One common misconception about bed bugs is that only “gross” people carry them. “Oh, she’s dirty; she must have brought in the bed bugs”, or “I definitely didn’t bring in those gross-ass bed bugs; I shower every damn day”. But no, one is “above” bed bugs; bed bugs are a real worldwide phenomenon that have been happily traveling among humans / human luggage for as long as we can remember (the things are older than dinosaurs, for Christ’s sake! From the same era as our fellow city friends, the cockroach species—which: S/O to those little guys, too).
They hide behind picture frames, lay eggs above doorways—hell, they might even be in the ceiling! You just never know where one might be hiding (check your bag now).
I was one of those “I’m too good for bedbugs” people when I first came into encounter with the horrible parasite back in Los Angeles a few years back. “F*CK NO! I didn’t bring in those bugs!” I exclaimed, as my roommate broke the news to me that our Koreatown building was infested. Meaning: my LA dreams of Hollywood and palm trees and sunshine were forever plagued by the fact I had to throw away ALL of my stuff, including a wooden violin that I had been renting to own the past four years.
The infestation was SO bad that I would go to open up a book of mine, and one of the bloody things would crawl right out casually, as if it was coming along to read with me in the park (AND SUCK ALL OF MY HUMAN BLOOD).
Soon after throwing the majority of my personal belongings in the garbage, I started to completely block the experience from my memory. So when I moved to the east coast on a new clean bedbug slate, I was back to my anti-bedbug-getting attitude, forgetting that at any given moment in time you are susceptible to the little guys crawling up on your shit, coming home to your precious abode, and then laying little baby bedbug eggs all over your apartment so that soon your home will be infested with little bedbug families.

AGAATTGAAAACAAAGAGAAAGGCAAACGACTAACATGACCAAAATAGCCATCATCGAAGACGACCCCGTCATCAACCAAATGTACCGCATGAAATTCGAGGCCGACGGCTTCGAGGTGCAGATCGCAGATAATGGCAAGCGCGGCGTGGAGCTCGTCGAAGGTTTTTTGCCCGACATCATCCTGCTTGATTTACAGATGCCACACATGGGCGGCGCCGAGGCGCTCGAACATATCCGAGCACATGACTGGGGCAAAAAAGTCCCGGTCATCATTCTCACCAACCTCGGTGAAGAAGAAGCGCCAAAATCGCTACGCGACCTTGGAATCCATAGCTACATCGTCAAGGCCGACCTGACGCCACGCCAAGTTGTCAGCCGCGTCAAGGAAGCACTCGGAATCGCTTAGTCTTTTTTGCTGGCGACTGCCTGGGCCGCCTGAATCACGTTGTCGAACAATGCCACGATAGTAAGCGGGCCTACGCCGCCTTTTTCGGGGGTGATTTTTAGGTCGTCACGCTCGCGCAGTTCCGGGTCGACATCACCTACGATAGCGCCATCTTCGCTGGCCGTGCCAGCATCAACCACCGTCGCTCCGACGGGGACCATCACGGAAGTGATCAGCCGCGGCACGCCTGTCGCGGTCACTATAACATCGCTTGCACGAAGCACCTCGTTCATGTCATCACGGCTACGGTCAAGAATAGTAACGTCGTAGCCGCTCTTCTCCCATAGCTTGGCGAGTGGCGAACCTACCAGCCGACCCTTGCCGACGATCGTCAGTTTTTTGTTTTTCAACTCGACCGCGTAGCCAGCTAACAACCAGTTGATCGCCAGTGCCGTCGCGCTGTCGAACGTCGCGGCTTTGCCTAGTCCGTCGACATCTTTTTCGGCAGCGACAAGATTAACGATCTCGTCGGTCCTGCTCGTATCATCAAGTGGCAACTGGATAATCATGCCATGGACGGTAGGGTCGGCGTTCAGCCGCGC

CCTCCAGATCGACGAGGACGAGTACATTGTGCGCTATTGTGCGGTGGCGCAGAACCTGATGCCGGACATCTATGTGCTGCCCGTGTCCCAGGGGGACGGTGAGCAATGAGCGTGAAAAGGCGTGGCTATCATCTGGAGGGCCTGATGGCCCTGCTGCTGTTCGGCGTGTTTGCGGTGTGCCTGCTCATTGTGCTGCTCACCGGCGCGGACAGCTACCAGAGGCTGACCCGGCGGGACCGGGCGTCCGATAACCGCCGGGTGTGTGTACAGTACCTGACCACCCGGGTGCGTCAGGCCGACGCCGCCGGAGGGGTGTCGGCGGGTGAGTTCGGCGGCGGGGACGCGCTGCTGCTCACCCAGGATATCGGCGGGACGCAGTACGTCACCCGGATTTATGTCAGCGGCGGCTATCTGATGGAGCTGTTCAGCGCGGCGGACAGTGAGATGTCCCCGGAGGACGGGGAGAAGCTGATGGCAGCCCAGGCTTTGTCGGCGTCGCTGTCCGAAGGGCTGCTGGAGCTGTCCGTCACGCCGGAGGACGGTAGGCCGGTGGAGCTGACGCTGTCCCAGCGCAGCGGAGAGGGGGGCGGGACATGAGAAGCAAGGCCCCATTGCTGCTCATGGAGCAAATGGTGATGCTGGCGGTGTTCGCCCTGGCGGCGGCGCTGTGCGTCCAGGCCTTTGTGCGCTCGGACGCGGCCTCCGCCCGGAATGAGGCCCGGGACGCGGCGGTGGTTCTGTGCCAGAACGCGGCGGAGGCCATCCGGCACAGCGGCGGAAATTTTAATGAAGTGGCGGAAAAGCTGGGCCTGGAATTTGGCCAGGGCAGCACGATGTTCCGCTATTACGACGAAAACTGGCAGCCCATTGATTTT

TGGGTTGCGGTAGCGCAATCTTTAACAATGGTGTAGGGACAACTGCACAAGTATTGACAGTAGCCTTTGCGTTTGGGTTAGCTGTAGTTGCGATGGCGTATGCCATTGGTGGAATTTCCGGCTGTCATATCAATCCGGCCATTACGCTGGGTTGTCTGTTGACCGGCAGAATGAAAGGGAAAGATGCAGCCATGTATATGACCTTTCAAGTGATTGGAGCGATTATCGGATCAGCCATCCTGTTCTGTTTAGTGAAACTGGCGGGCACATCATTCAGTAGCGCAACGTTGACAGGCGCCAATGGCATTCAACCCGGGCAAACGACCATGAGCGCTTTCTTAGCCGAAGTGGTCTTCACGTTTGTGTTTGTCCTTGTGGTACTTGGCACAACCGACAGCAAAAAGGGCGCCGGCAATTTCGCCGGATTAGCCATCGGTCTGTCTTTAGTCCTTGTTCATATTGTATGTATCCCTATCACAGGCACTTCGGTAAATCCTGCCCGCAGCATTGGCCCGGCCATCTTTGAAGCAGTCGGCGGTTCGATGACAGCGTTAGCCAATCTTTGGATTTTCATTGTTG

Oh, silly me for ever thinking it would never happen to me again.
I’m not saying the west coast has superior bed bugs, but the situation seemed a tiny bit less horrible than my most recent NYC experience. I was priced out of my Crown Heights apartment since the lease holders decided to move elsewhere, and I was forced to do one of those last minute Brooklyn apartment hunts that everyone loves so much (not really).
Luckily I was able to find something without too ridiculous of a price in Brooklyn, and was actually surprised at how nice the apartment was: brand new appliances, wood floors, high ceilings—it was too good to be true, as most things are in the city. I even went ahead and ordered my first official NYC bed (tempurpedic!); after two years of moving around month-to-month, I was home. FINALLY.
UNTIL…there were bed bugs. And there had been bedbugs for two years. And nobody had told me about the bedbugs, nor did anybody properly eradicate the bedbugs. So those bedbugs had other baby bedbugs (it has been said they produce up to 5 a day; after two years, you do the math), and yeah. Somewhat of a problem for me and my new “home” (does anybody want to sleep along an exposed brick wall where thousands of bedbugs lay??? Anyone?).
Admittedly I never felt a bite the first three months I lived in the apartment; I had never even heard anyone talk about how there had been previous issues; I was just a clueless girl living among a secret wall of tens of thousands of bedbugs. Probably something to do with the fact I never reacted to them, but the thought of a bunch of bedbugs crawling all over you in the middle of the night unbeknownst to you is somewhat of a terrifying thing that causes great psychological turmoil; to quote Metallica quite literally, I was going to SLEEP WITH ONE EYE OPEN.
So I advise you, reader, get out while you can. Just don’t bring anything with you. Throw it all away NOW (but don’t forget to bag everything up first in a thick black garbage bag!).
But seriously. Throw it all away. Run now, while you still can.
(photo via Baby Mingle)